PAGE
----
Re: [tcpm] Is this a problem?

Joe Touch <touch@ISI.EDU> Tue, 06 November 2007 23:41 UTC

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Date: Tue, 06 Nov 2007 15:40:54 -0800
From: Joe Touch <touch@ISI.EDU>
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To: MURALI BASHYAM <murali_bashyam@yahoo.com>
Subject: Re: [tcpm] Is this a problem?
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MURALI BASHYAM wrote:
> Writes may not block here, since there is space in the socket send buffer to accomodate the response tail.

Sure. In which case you have a background timer. Either way, your
problem is solved.

You seem to want to interpret this as a unique DOS attack based on
TCP-specific info that differentiates it from a connection that's just
slow. I agree with Ethan - if you have limited resources, you terminate
either way. If not, you hang around until you need to recover state.
Either way you don't need to differentiate the two, and an app timer
suffices.

Joe


> ----- Original Message ----
> From: Joe Touch <touch@ISI.EDU>
> To: MURALI BASHYAM <murali_bashyam@yahoo.com>
> Cc: Ethan Blanton <eblanton@cs.ohiou.edu>du>; tcpm@ietf.org; Lloyd Wood <L.Wood@surrey.ac.uk>
> Sent: Tuesday, November 6, 2007 2:27:18 PM
> Subject: Re: [tcpm] Is this a problem?
> 
> 
> Yes, HTTP has head of line blocking on persistent connections.
> 
> If HTTP doesn't want to hang that connection forever on a pending
> transfer, use blocking writes and terminate the connection on a
>  timeout.
> 
> If HTTP doesn't want HOL blocking, don't use persistent connections.
> 
> Joe
> 
> MURALI BASHYAM wrote:
>> The problem is also harder to solve in the HTTP context, for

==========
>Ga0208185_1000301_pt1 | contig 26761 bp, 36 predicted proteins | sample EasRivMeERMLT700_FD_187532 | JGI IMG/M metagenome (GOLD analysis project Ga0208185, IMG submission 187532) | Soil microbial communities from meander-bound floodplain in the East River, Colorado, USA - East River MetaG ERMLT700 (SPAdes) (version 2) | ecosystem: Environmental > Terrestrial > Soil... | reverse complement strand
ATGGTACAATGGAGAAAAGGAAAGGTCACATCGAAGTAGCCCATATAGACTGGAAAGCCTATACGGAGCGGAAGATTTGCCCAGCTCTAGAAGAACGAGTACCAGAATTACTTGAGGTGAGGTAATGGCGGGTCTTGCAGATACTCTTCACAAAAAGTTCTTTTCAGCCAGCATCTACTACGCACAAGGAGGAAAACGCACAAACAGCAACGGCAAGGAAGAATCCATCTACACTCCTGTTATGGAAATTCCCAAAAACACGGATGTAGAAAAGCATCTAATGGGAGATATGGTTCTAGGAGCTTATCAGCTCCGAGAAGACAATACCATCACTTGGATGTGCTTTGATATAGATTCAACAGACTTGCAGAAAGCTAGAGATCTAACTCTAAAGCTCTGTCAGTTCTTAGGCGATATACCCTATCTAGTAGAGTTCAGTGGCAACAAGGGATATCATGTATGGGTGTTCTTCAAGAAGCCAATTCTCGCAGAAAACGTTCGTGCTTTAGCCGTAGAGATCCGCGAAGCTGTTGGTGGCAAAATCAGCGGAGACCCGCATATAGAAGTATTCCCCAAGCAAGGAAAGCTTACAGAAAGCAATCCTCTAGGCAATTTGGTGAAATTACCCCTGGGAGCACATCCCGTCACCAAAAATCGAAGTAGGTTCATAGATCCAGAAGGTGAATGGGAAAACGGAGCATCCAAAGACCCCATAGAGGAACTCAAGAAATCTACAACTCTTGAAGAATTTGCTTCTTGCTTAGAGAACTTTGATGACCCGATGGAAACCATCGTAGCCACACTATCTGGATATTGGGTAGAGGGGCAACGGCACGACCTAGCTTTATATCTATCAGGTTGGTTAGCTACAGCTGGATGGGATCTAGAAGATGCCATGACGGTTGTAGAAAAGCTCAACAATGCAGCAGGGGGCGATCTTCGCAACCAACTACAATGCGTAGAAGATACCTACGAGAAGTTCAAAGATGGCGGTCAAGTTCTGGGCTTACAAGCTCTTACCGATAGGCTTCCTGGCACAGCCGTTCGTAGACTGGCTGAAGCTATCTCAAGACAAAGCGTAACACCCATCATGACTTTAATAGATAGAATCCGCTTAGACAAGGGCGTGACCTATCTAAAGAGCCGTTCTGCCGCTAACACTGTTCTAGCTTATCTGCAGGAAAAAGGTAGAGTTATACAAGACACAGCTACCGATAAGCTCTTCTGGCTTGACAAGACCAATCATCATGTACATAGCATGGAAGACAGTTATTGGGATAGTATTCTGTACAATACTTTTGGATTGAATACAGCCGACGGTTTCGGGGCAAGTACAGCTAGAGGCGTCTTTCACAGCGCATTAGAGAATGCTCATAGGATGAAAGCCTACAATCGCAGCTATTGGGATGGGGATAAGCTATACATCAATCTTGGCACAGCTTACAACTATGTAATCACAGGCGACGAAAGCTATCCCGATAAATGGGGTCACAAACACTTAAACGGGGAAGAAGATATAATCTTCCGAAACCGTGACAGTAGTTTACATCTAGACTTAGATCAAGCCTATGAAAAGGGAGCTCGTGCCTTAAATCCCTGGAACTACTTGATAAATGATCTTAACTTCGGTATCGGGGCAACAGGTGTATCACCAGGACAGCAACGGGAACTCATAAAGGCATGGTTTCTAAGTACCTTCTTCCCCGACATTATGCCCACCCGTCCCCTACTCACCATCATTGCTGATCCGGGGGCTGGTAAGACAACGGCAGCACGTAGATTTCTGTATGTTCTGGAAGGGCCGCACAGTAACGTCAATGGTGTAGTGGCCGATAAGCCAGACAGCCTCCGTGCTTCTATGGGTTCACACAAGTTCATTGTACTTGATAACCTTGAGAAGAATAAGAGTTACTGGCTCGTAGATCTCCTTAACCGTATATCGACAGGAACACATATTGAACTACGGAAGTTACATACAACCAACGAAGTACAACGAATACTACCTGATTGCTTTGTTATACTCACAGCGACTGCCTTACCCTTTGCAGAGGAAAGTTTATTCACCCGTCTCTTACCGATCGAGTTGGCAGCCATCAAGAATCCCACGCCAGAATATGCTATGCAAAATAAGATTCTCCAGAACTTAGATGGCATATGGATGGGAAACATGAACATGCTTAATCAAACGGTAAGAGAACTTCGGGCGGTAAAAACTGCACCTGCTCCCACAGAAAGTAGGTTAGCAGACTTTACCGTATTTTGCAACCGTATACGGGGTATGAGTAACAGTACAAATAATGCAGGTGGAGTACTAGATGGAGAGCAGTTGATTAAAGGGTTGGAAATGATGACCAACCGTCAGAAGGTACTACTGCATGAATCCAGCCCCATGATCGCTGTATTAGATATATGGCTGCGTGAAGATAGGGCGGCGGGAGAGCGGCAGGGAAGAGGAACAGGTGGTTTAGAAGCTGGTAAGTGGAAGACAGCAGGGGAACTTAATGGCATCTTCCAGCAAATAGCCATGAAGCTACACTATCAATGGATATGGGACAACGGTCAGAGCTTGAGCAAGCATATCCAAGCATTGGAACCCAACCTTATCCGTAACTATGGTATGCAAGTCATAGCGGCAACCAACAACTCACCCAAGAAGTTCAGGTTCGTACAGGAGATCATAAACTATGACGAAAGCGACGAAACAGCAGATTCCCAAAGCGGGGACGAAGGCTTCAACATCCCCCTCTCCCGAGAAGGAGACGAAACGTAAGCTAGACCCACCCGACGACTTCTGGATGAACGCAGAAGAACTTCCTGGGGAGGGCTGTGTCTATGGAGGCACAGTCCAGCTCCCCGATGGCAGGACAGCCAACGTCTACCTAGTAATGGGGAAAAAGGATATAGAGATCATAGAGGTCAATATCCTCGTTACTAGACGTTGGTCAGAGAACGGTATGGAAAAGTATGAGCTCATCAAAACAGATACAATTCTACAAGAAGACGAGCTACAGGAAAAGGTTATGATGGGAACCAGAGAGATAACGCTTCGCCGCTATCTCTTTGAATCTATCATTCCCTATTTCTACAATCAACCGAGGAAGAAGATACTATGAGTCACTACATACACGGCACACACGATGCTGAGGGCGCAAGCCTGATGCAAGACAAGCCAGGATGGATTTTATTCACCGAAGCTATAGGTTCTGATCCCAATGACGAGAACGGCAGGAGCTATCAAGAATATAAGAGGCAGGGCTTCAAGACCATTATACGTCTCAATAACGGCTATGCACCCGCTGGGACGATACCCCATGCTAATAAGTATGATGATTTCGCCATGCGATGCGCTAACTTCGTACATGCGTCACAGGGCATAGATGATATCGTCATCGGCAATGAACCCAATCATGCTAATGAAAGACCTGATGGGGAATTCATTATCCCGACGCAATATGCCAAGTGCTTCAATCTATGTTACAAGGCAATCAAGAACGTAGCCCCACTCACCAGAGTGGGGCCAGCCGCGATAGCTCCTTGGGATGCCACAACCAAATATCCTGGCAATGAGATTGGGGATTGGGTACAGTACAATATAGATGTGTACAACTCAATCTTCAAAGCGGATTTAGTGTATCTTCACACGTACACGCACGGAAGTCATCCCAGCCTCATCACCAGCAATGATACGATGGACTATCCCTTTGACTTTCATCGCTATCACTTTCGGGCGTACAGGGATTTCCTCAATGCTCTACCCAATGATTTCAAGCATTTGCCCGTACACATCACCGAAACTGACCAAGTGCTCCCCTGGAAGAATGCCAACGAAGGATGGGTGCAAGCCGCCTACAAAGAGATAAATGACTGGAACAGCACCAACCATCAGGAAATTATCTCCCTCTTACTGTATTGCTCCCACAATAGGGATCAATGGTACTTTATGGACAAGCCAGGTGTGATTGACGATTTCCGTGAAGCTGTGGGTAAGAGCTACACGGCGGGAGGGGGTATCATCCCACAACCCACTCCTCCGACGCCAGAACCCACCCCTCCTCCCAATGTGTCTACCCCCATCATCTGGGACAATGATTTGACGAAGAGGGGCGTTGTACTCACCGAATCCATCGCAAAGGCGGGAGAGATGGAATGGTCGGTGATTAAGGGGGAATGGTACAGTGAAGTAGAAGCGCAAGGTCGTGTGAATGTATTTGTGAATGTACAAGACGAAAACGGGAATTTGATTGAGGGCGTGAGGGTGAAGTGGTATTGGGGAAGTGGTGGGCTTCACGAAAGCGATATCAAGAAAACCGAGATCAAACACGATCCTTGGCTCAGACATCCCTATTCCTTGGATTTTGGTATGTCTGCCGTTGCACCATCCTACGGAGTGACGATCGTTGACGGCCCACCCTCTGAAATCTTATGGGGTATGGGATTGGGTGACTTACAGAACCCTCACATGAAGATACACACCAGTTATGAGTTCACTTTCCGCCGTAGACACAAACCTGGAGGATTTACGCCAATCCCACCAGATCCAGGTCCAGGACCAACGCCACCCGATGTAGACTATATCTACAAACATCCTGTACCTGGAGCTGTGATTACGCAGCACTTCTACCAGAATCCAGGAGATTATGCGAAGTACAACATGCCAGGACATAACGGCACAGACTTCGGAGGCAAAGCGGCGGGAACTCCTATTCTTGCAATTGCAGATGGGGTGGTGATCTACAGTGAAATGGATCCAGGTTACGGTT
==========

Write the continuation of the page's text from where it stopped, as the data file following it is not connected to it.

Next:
>  persistent connections, where the server
>> can write the tail of the HTTP response to the connection send
>  buffer, and then it keeps the connection around
>> (i.e no app close) waiting for a new HTTP request from any clients
>  out there. It has
>> no way of detecting whether forward progress has been made for that
>  particular response, because it is now
>> completely in TCP's send buffer to deliver it. These are scenarios
>  where it seems acceptable for TCP to accomodate
>> what the application wants (don't hang indefinitely to deliver that
>  response).
>> Murali
>>
>> ----- Original Message ----
>> From: Ethan Blanton <eblanton@cs.ohiou.edu>
>> To: Joe Touch <touch@ISI.EDU>
>> Cc: MURALI BASHYAM <murali_bashyam@yahoo.com>om>; tcpm@ietf.org; Lloyd
>  Wood <L.Wood@surrey.ac.uk>
>> Sent: Tuesday, November 6, 2007 11:08:45 AM
>> Subject: Re: [tcpm] Is this a problem?
>>
>>
>> Joe Touch spake unto us the following wisdom:
>>> MURALI BASHYAM wrote:
>>>> We want to limit the timer to the sender's persist state only, any
>>>> other timeout overloads the semantics of the application, and may
>>  also
>>>> cause unnecessary timeouts for the application. In fact there are
>>>> instances where the application may not even have the connection
>>  state
>>>> around to implement the timout correctly, like the tail of a long
>>  HTTP
>>>> response. After sending the tail of the response, the application
>>  can
>>>> close the connection and release its connection memory, during this
>>>> window only TCP has the connection state. We've done a lot of
>>  testing
>>>> and design for handling all these cases, and to implement this
>>>> correctly, we need TCP's involvement.
>>> It still sounds like you have a poorly written application to me;
>>  anyone
>>> else?
>> This comment of Murali's, specifically, is a case that the
>  application
>> *cannot* (portably or cleanly) handle, at least under the Berkeley
>> sockets API.  He is correct that once an application writes the end
>  of
>> its data and calls close() or shutdown(), the TCP socket may persist
>> indefinitely in the kernel, and the application would never know (if
>> there are no application-level acknowledgments, as there are not in
>> simple HTTP responses).
>>
>> It does not seem unreasonable to add a zero-window timeout tunable to
>> any given TCP implementation; I don't necessarily think it is a TCP
>> standardization issue, however, as there is no wire impact.
>>
>> Ethan
>>
> 
> 
> 
> 
> 
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